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New Year's Eve dos and don'ts

So many superstitions are associated with the last day of the year that you wouldn’t get anything done if you followed all of them. But we have collected some folk customs and you can take your pick and follow the ones that you like.

You have probably wondered why people throw firecrackers and set off fireworks on New Year's Eve. Our ancestors believed that loud noises and bright lights drive away bad spirits and bad luck. The modern versions of these are firecrackers and flashing mini-rockets, which are a dog owners' nightmare. In the past, in addition to making noise, families opened all the doors at midnight on 31 December to let the old year out, because if it doesn't leave the house, the new year can't come in. 

What to eat on New Year’s Eve

Many beliefs are associated with meals on the last day of the year. It’s common knowledge that this time of year pork is the only meat you should eat because it will dig out good luck, while poultry is off limits because chickens bury things in the ground. So the main course should be roast pork. Other courses should include lentils, rice and millet because lots of little things will bring prosperity in the New Year. During the New Year's Eve dinner, you should also hide a coin under the tablecloth, which is supposed to promote financial security in the coming year. And it should be strudel for dessert, because whoever rolls out the dough will have a long life and happiness. It’s best if you fill the strudel with poppy seeds. Many families baked fortune scones on New Year's Eve, hiding a coin in the middle of the dough. Superstition has it that whoever finds the money will have a prosperous New Year, but it is important that the scones are all eaten before midnight, otherwise it will bring bad luck.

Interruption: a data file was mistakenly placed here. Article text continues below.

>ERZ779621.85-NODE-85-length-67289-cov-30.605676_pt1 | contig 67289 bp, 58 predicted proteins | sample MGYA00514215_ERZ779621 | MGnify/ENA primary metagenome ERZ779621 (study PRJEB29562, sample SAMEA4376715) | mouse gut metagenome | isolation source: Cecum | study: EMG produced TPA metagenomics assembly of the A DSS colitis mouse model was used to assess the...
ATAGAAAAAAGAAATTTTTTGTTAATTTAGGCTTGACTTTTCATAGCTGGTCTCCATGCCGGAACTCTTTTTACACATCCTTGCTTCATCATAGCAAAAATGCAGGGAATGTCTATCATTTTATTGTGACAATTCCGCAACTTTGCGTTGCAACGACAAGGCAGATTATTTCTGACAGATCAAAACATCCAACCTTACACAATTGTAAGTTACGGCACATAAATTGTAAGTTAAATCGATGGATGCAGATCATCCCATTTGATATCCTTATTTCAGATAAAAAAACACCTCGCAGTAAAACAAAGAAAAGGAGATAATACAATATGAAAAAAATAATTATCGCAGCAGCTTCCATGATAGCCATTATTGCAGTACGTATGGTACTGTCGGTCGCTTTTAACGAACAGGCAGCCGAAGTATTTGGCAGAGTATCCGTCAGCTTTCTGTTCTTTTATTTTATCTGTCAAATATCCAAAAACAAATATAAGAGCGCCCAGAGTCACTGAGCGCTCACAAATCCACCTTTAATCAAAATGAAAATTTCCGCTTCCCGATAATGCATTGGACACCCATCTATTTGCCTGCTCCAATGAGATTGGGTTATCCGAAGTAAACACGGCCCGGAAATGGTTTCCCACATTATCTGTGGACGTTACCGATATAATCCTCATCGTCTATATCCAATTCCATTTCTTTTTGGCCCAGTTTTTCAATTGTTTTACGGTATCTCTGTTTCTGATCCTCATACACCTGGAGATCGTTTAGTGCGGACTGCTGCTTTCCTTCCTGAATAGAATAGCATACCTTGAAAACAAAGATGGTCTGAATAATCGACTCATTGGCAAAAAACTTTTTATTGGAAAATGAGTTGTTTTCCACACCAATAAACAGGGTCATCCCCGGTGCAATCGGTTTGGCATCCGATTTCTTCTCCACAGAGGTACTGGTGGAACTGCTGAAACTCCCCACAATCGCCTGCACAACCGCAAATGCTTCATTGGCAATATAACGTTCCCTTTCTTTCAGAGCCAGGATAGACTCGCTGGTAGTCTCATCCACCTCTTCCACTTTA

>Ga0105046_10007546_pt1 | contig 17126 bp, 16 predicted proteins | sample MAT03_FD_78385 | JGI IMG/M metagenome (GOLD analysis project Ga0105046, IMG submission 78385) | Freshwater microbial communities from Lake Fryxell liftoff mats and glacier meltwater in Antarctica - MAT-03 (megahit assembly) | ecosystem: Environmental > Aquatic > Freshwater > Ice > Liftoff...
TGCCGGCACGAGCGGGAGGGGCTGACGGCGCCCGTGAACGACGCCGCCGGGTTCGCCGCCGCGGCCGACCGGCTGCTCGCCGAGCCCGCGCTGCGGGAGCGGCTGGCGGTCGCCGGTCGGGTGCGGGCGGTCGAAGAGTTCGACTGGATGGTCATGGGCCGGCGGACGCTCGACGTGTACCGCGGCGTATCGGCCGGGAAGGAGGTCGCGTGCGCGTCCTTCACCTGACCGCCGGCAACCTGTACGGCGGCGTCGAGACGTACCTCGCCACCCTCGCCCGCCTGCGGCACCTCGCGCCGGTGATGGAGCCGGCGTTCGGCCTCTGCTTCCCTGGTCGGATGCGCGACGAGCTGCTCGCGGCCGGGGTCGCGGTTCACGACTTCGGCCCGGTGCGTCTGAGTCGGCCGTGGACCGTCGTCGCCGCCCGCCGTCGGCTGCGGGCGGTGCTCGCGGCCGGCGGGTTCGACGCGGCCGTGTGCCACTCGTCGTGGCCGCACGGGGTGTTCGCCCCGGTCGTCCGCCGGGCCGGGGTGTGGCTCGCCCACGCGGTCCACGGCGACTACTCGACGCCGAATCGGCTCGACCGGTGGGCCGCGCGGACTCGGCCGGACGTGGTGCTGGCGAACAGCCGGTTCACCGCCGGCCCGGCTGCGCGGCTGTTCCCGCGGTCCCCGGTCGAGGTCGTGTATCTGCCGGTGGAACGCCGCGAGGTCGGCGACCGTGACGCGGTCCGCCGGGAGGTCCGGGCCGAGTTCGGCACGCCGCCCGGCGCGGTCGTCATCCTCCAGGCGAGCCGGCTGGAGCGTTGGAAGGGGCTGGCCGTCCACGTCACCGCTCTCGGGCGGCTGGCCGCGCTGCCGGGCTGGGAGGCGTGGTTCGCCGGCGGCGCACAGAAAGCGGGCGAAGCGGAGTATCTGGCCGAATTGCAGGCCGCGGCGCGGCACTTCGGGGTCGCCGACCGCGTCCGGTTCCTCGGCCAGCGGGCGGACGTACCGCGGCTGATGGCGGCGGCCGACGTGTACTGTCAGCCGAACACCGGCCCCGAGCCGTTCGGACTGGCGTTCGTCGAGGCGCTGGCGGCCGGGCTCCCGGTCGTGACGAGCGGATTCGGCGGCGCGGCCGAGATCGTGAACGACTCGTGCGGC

No dustbins and arguments

The good news for housewives is that it is not recommended to do laundry on either 31 December or 1 January, because any good luck they’ve accumulated will also go down the drain. Good luck also goes out with the rubbish, so it is worth emptying the bin on 30 December and then again on 2 January. But if you have time, fill up the flour, sugar and coffee jars because if they are full on 31 December, they will stay full all year round. By the same logic, your wallet – or your bank account – should also be full. It’s not a good idea to argue or fight on New Year’s Eve and New Year’s Day because there won’t be any peace all year. And if you listen to our ancestors, you will go to bed before midnight because they believed that the dreams of the last day of the year predict the future – of course, only if you remember them when you wake up. All in all, it’s best if you enter 2024 cheerfully, with a richly laid table, with family and friends. This way you can’t go wrong even if you are superstitious.